Fire Break Protects Pinebluff
BY FLORENCE GILKESON
If fire invades park woodlands, the town of Pinebluff will not go up in flames.
Thanks to a federal stimulus grant, a firebreak plunges through 18 acres of parkland purchased by the town for future development as a greenway.
"We've changed forest conditions, so if there is a fire here, it won't be catastrophic," says Billy Lewis, Moore County forest ranger. "It will be manageable."
Forestry Resources, a division of the N.C. Department of Environment and Natural Resources, teamed up with Environmental Impact, the nonprofit research, conservation and development agency serving Moore and neighboring counties, to implement the program.
The official term for the project is hazardous fuel mitigation.
"It's a big firebreak is what it is," says David Masters, when asked for a simpler translation of that mouthful. Masters is central fuel mitigation coordinator for the Forest Resources' American Recovery and Reinvestment Act program in North Carolina.
Fire seemed remote the day of this interview with Lewis, Masters, Pinebluff Town Commissioner Jerry Williams and Terry Myers, research conservation and development coordinator for the Aberdeen-based Environ-mental Impact. It was raining and the soil was soggy in the firebreak.
The $71,000 in federal funds paid for equipment, vehicles and labor to carve out the firebreak through the park acreage between U.S. 1 and Currant Street and another 10 acres on the other side of the creek.
Williams says the town bought the land, 44 acres in all, for use as a greenway, and residents simply don't want it to burn down or to ignite nearby homes and businesses. He said the town did not have the funds to pay for the project.
"We wanted a greenway, parkland to be used by the people in perpetuity," Williams says. "We are delighted with the result."
At present, the firebreak area is not all that scenic. Heavy equipment was used to remove the highly flammable understory - scrub oaks, wiregrass and other low-growing vegetation that can fuel wildfire and wreak millions of dollars of destruction in human life and property.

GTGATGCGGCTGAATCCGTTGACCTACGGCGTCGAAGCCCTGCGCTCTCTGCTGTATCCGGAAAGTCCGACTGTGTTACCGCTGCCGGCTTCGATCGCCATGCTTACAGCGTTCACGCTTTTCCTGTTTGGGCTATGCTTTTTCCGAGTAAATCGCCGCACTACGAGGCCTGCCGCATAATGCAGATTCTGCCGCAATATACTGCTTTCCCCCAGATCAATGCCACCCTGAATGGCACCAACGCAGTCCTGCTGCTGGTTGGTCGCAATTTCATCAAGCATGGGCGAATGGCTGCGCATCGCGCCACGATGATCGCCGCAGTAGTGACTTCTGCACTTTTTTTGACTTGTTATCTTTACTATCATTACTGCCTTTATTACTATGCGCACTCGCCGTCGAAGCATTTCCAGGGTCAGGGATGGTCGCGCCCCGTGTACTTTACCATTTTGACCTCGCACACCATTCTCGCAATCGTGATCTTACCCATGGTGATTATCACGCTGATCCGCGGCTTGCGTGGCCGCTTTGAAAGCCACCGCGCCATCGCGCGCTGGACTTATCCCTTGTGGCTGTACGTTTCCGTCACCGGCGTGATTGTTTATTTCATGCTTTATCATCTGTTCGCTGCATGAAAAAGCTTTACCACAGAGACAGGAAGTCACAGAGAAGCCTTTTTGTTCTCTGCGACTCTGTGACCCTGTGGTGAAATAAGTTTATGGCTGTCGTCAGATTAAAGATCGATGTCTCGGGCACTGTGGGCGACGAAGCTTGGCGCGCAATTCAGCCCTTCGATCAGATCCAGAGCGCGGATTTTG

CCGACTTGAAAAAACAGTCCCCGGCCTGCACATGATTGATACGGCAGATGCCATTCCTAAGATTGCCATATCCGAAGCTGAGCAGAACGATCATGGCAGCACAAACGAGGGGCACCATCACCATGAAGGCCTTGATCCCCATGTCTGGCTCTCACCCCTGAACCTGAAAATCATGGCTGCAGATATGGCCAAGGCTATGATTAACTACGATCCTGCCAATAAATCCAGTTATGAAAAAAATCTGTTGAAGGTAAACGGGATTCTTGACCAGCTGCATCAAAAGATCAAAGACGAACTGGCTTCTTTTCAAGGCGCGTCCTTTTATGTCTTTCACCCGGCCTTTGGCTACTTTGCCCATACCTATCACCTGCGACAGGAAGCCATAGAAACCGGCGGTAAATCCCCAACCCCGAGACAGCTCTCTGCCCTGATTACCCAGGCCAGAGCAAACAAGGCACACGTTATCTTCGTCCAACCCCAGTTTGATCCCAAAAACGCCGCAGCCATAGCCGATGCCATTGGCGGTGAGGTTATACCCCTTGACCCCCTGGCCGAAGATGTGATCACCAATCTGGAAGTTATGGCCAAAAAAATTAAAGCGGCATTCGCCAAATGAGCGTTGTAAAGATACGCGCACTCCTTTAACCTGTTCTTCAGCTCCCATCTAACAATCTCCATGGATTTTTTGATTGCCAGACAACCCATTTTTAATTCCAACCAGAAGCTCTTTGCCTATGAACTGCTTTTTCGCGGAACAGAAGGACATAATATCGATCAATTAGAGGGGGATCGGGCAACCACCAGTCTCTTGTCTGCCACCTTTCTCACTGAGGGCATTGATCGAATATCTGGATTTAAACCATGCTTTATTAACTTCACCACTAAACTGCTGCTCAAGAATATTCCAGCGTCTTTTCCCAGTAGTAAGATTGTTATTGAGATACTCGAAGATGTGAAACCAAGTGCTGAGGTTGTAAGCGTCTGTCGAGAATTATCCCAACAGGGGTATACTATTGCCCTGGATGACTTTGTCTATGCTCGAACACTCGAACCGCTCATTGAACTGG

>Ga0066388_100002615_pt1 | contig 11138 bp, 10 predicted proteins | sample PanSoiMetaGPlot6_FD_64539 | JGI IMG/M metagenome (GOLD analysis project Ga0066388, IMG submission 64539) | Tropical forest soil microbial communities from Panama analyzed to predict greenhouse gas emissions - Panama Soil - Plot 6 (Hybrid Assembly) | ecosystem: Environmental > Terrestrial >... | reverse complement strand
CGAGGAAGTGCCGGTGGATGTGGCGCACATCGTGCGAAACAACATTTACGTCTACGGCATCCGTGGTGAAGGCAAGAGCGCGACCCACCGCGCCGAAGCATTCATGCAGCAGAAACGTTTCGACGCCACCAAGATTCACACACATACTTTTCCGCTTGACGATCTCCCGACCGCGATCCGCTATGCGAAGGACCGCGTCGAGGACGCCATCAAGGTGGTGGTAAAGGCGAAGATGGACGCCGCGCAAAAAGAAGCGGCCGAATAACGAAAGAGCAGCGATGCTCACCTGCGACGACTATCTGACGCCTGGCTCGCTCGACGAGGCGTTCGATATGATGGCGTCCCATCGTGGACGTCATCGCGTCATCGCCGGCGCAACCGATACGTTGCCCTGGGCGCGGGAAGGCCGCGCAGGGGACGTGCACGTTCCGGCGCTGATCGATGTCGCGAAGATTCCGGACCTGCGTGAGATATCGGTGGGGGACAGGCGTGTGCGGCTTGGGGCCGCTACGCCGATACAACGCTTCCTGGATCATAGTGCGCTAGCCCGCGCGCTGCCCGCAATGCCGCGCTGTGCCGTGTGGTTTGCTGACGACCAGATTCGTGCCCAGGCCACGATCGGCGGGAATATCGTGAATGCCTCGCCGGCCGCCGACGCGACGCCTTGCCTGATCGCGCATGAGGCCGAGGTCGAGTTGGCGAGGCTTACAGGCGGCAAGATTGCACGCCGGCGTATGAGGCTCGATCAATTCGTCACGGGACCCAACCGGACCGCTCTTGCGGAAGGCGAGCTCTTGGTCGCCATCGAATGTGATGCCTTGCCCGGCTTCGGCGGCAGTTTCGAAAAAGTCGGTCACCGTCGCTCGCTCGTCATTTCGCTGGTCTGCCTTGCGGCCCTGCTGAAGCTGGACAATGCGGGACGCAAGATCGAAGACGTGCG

But the longleaf pines still stand tall, untouched by the heavy equipment.
"We left the longleaf," Masters says. "It's a native species, and this will improve the longleaf habitat."
However, the small stuff is tinderbox material. Once ignited, these woods could burn across waterways and highways and endanger lives and property in the process. Firefighters would be further challenged to extinguish such fires because of their ferocity and the damage to the longleaf pine ecology could be permanent.
"It's just like a ladder," says Myers, who describes how fire can climb from dry vegetation at ground level on up to larger growth to encompass tall trees. "It also benefits the ecosystem, our pines and endangered red-cockaded woodpeckers. Enviro-nmentalists like this."
Masters says such a fire can quickly become too dangerous for firefighters.
"There aren't enough firetrucks in North Carolina to fight some of these fires," Masters says.
The town paid for firebreak work on parkland it owns on the other side of U.S. 1, but there was not enough money to do the job right on the east side.
"Pinebluff appreciates the fine work these men did. This is outstanding work," Williams says.
The N.C. Division of Forest Resources received $6.8 million through federal recovery act for six projects across the state. Of that total, $4.6 million went toward fire hazard reduction.
Masters coordinates Firewise, the name for the Community Wildland Fire Protection program that uses a federal grant to educate residents about the best ways to protect their lives and property against fire.
One piece of Firewise advice calls for homeowners to avoid placing pine straw and other highly flammable materials so close to their houses that a stray spark could set the building on fire. Firewise also provides advice about construction of houses with fire resistant materials and has advice about maintenance and home care, including the spacing and types of trees most suitable for planting around homes.
North Carolina is among several Southern states that are part of the Southern Group of State Foresters cooperating on the Firewise initiative.
Can massive wildfires create uncontrollable conditions here in Moore County? Lewis says it could happen. He cites extensive damage caused in California and other Western states, as well as the fierce fire at Myrtle Beach, S.C., a year ago, very close to home.
Lewis says this area, including Pinebluff and the southern end of the county, is not immune to similar damage. He recalls a serious fire sweeping through the area in the early 1960s.
Fire burned 180 acres south of Pinebluff about five years ago. Lewis says that fire ravaged woods from Addor Road all the way over to U.S. 15-501 and threatened several homes.
So far, Pinebluff is the only town in Moore County to enlist the fuel mitigation services of the Forest Resources Division, but Lewis says Pinehurst and Southern Pines are also considering projects.
He is available to discuss the program with interested municipalities. The Moore County office is on N.C. 73 between Eastwood and West End, and the telephone number is (910) 235-0216.
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